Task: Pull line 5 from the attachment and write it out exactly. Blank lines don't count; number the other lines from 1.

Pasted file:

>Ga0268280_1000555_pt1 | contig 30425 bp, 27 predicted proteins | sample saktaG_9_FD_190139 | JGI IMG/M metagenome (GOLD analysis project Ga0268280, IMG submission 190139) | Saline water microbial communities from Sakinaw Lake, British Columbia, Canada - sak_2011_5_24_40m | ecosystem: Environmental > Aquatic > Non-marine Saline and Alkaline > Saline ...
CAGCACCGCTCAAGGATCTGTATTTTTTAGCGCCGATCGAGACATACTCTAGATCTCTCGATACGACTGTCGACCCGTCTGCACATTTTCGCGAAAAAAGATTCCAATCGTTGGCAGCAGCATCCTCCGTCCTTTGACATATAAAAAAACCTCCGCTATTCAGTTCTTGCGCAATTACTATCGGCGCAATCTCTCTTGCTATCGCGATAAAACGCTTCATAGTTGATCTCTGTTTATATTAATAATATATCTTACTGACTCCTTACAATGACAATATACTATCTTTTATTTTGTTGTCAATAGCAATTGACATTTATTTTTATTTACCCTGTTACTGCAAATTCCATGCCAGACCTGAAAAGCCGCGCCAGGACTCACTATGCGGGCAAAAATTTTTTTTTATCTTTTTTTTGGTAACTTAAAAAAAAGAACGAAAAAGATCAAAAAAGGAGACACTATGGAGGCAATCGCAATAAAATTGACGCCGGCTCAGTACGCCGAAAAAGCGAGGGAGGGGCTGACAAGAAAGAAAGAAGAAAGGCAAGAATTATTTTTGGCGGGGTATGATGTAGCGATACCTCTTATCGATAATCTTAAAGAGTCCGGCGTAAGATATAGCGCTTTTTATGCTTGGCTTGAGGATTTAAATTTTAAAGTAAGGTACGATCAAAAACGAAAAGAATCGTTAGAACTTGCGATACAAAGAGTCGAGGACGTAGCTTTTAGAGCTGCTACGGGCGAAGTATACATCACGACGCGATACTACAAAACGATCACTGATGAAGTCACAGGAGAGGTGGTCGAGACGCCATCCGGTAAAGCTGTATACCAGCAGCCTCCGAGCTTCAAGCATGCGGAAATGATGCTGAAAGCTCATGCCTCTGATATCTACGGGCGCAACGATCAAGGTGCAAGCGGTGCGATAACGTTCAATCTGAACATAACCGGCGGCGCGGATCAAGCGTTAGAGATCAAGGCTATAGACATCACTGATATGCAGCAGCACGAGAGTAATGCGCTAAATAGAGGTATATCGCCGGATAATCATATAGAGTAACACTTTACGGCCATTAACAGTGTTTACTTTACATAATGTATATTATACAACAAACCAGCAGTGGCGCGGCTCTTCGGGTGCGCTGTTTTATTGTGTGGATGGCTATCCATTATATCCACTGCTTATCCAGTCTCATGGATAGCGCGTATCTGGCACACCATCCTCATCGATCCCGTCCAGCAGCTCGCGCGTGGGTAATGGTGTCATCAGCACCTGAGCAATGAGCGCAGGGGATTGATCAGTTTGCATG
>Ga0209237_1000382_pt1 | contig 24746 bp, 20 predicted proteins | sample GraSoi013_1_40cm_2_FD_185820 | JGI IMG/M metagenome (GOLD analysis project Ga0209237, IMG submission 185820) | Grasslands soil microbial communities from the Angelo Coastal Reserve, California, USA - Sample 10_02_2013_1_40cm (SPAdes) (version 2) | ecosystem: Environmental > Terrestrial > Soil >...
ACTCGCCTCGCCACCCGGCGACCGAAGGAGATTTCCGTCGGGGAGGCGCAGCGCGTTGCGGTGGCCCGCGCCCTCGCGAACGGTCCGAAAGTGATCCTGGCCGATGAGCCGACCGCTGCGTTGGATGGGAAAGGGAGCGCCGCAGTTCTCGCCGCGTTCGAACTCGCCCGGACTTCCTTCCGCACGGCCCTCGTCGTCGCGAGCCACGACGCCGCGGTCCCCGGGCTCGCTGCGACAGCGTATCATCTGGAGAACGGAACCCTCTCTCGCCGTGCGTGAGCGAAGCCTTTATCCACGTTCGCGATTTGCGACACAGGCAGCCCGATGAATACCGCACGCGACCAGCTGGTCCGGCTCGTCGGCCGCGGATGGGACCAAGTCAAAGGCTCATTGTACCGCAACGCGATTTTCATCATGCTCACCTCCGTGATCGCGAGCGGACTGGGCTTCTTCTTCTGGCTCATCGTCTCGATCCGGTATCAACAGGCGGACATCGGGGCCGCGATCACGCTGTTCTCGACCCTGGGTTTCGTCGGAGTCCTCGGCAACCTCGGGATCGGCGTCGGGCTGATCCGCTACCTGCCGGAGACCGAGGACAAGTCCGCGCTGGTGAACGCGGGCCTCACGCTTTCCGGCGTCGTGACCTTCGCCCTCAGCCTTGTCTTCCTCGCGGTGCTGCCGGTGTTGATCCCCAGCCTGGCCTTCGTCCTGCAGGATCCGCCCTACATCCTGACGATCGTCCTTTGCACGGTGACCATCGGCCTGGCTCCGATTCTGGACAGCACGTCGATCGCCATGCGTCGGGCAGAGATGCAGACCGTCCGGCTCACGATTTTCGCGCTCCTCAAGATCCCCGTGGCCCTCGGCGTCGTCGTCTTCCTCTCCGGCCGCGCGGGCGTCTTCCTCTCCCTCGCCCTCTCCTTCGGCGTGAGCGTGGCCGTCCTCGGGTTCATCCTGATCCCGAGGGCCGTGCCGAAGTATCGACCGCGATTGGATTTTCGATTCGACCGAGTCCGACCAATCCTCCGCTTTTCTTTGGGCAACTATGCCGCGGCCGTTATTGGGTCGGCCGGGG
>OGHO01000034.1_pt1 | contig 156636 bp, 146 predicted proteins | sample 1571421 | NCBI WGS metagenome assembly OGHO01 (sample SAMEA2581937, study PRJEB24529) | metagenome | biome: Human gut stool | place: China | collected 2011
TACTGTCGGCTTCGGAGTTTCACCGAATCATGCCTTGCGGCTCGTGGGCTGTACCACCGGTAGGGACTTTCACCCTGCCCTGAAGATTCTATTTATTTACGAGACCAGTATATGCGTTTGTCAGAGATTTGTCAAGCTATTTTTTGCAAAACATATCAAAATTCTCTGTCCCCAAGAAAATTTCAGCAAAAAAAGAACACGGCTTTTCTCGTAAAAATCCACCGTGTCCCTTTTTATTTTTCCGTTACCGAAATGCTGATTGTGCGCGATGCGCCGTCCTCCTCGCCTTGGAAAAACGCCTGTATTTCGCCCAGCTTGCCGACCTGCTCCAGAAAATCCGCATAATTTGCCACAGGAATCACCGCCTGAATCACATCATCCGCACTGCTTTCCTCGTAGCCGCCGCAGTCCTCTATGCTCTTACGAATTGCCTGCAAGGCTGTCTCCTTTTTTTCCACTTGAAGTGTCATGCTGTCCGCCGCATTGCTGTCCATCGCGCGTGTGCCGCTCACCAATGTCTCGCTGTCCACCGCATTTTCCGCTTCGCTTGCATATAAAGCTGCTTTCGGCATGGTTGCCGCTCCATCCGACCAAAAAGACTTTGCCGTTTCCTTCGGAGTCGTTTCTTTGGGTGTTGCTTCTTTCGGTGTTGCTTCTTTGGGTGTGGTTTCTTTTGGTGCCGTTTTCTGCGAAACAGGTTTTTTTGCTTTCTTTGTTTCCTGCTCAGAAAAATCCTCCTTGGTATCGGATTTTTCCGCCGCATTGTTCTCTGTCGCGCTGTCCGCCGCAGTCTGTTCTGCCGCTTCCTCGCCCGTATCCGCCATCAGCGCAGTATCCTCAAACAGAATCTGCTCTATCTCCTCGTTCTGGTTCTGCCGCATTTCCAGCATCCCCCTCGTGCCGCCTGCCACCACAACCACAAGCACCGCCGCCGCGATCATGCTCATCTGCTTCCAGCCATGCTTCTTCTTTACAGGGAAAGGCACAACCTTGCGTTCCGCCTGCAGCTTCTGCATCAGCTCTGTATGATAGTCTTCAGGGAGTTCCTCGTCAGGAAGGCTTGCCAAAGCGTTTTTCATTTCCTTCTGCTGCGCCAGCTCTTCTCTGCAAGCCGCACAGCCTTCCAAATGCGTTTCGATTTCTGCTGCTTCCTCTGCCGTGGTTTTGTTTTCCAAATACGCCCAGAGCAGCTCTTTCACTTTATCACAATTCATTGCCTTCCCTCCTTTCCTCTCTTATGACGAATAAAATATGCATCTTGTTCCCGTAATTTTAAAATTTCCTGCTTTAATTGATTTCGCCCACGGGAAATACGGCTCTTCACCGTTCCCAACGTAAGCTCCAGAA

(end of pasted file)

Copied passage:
>OGHO01000034.1_pt1 | contig 156636 bp, 146 predicted proteins | sample 1571421 | NCBI WGS metagenome assembly OGHO01 (sample SAMEA2581937, study PRJEB24529) | metagenome | biome: Human gut stool | place: China | collected 2011